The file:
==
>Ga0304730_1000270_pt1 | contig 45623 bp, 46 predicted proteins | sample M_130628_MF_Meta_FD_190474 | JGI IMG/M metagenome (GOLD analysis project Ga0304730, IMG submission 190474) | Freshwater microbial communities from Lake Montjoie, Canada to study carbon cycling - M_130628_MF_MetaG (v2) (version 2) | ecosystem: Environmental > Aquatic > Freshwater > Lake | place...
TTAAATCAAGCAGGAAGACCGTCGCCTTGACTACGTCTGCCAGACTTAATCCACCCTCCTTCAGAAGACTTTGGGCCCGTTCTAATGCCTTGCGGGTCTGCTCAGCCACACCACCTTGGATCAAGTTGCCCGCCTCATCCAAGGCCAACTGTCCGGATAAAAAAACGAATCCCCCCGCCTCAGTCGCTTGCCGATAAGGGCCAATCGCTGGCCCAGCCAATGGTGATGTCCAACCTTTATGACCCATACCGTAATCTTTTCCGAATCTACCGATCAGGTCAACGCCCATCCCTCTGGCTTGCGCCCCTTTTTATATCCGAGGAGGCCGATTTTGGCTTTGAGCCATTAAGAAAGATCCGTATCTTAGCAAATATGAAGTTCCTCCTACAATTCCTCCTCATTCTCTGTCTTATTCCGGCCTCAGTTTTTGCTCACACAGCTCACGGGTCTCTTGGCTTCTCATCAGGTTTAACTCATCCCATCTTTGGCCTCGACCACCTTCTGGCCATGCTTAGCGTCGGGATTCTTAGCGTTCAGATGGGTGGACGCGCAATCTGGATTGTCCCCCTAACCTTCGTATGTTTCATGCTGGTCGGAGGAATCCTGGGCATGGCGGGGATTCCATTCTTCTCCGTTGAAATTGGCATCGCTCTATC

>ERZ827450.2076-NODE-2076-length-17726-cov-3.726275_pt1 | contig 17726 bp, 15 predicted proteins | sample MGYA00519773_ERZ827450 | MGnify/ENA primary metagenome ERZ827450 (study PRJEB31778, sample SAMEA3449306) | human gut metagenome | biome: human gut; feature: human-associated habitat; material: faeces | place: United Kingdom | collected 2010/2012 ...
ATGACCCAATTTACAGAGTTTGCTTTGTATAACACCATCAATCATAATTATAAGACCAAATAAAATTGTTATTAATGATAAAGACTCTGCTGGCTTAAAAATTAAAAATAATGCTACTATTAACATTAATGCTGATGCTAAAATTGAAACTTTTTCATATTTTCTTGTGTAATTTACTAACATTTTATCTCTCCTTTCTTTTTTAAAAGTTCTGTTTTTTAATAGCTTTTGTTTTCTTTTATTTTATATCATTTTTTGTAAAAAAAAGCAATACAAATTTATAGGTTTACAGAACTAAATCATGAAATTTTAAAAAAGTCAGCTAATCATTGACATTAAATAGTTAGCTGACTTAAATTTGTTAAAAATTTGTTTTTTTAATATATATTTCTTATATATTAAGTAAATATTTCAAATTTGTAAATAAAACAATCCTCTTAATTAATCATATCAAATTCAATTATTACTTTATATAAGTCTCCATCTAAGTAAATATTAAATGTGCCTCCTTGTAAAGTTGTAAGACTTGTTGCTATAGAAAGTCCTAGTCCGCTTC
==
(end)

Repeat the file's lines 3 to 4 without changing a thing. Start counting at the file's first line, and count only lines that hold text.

>ERZ827450.2076-NODE-2076-length-17726-cov-3.726275_pt1 | contig 17726 bp, 15 predicted proteins | sample MGYA00519773_ERZ827450 | MGnify/ENA primary metagenome ERZ827450 (study PRJEB31778, sample SAMEA3449306) | human gut metagenome | biome: human gut; feature: human-associated habitat; material: faeces | place: United Kingdom | collected 2010/2012 ...
ATGACCCAATTTACAGAGTTTGCTTTGTATAACACCATCAATCATAATTATAAGACCAAATAAAATTGTTATTAATGATAAAGACTCTGCTGGCTTAAAAATTAAAAATAATGCTACTATTAACATTAATGCTGATGCTAAAATTGAAACTTTTTCATATTTTCTTGTGTAATTTACTAACATTTTATCTCTCCTTTCTTTTTTAAAAGTTCTGTTTTTTAATAGCTTTTGTTTTCTTTTATTTTATATCATTTTTTGTAAAAAAAAGCAATACAAATTTATAGGTTTACAGAACTAAATCATGAAATTTTAAAAAAGTCAGCTAATCATTGACATTAAATAGTTAGCTGACTTAAATTTGTTAAAAATTTGTTTTTTTAATATATATTTCTTATATATTAAGTAAATATTTCAAATTTGTAAATAAAACAATCCTCTTAATTAATCATATCAAATTCAATTATTACTTTATATAAGTCTCCATCTAAGTAAATATTAAATGTGCCTCCTTGTAAAGTTGTAAGACTTGTTGCTATAGAAAGTCCTAGTCCGCTTC